HB 450  This proposed legislation will provide employers with unemployment insurance tax rate stability and consistency by extending the 2021 unemployment insurance base tax rate over a period of two years. This will result in a tax savings of $64 million for Idaho businesses over the next two years. House passed 69-0. Referred to Senate Commerce & Human Resources and filed for a third reading. 

SB 1226 This legislation declares that Idaho students can be designated as self-directed learners if they meet the criteria laid out in the bill. Introduced, printed and referred to Senate Education.

SB 1239 This bill would require the legislative session to end on or before the last Friday in March each year unless two-thirds of each house votes to go longer. A similar bill was introduced last year, but died in the house. Introduced, printed and referred to Senate State Affairs.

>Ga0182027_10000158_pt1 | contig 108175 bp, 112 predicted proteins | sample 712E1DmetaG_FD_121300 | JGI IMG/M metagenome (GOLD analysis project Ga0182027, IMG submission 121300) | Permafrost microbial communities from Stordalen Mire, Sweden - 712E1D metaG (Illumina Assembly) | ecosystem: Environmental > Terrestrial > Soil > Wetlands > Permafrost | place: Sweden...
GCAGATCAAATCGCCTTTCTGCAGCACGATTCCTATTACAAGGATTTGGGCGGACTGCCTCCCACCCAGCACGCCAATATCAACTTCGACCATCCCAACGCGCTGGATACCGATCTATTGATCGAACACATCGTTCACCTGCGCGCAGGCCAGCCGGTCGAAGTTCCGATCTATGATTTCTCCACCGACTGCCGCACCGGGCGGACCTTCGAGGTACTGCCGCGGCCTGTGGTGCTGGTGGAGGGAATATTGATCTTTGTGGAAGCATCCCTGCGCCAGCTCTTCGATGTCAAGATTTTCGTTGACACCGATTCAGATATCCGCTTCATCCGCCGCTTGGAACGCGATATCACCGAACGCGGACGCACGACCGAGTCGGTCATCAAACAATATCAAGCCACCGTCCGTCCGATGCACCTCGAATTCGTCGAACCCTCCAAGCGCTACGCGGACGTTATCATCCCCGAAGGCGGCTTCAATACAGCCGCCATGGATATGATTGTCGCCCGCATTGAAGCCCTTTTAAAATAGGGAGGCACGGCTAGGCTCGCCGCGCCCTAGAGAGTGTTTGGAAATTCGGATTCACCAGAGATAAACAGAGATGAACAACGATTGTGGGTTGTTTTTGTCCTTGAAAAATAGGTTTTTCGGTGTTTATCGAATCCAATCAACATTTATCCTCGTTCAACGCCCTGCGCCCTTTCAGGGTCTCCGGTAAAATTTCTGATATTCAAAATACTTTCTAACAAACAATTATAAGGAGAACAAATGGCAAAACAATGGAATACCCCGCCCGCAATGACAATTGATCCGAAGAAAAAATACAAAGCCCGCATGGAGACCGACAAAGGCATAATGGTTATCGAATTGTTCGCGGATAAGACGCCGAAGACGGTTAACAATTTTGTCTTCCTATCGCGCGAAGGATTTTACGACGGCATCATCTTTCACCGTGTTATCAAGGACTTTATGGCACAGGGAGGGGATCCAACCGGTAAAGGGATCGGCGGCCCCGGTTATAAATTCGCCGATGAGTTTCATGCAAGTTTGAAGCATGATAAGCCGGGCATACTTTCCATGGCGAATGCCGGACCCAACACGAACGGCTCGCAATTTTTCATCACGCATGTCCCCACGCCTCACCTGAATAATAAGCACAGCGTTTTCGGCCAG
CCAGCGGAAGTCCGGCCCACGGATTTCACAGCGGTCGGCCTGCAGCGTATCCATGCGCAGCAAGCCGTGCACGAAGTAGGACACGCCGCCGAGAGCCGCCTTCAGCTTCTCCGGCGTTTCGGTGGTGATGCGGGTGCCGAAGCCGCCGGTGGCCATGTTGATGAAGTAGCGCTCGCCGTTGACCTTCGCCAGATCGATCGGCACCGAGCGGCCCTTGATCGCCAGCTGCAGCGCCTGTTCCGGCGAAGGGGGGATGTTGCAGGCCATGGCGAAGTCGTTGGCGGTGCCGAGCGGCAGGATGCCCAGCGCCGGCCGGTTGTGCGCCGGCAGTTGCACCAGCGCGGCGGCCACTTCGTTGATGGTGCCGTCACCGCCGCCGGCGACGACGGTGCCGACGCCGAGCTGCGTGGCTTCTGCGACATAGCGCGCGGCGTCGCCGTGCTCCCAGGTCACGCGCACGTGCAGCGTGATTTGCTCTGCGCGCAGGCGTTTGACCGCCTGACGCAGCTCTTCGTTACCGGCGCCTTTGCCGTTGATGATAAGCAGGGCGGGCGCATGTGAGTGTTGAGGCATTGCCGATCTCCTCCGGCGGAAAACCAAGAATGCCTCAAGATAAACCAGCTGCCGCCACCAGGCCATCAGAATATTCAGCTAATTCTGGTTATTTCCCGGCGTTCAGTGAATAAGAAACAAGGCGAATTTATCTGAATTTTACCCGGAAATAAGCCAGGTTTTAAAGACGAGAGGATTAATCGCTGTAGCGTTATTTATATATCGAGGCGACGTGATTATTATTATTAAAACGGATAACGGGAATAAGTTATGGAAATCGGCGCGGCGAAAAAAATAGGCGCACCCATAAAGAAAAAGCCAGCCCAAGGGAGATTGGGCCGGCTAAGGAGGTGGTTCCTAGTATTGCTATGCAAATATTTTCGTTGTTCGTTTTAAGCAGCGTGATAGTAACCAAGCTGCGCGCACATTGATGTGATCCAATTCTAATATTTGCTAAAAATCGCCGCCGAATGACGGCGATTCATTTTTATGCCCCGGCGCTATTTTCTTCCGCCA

SB 1241  This bill makes a change to Idaho Code by increasing the maximum value of a home that qualifies for the property tax reduction program (aka Circuit Breaker) to assist more low-income applicants to remain in their homes. Reported out of Senate Local Government & Taxation with a do-pass recommendation. On Senate Second Reading Calendar. 

SB 1242  This bill creates The Empowering Parents Grant Program which will provide funding to parents to help meet their child’s educational needs and to address any learning loss with grants of $1,000 per student or a maximum of $3,000 per family for public and non-public students. Introduced and referred for printing. Introduced, printed and referred to Senate Education.

SB 1249  This bill corrects an error in last year’s H 389 so that expiring Urban Renewal Districts come into local property tax budgets at eighty percent not subject to the eight percent cap. It also closes an unintended loophole regarding the use of foregone balances in property tax budgets. Reported out of Senate Local Government & Taxation with a do-pass recommendation. On Senate Second reading Calendar.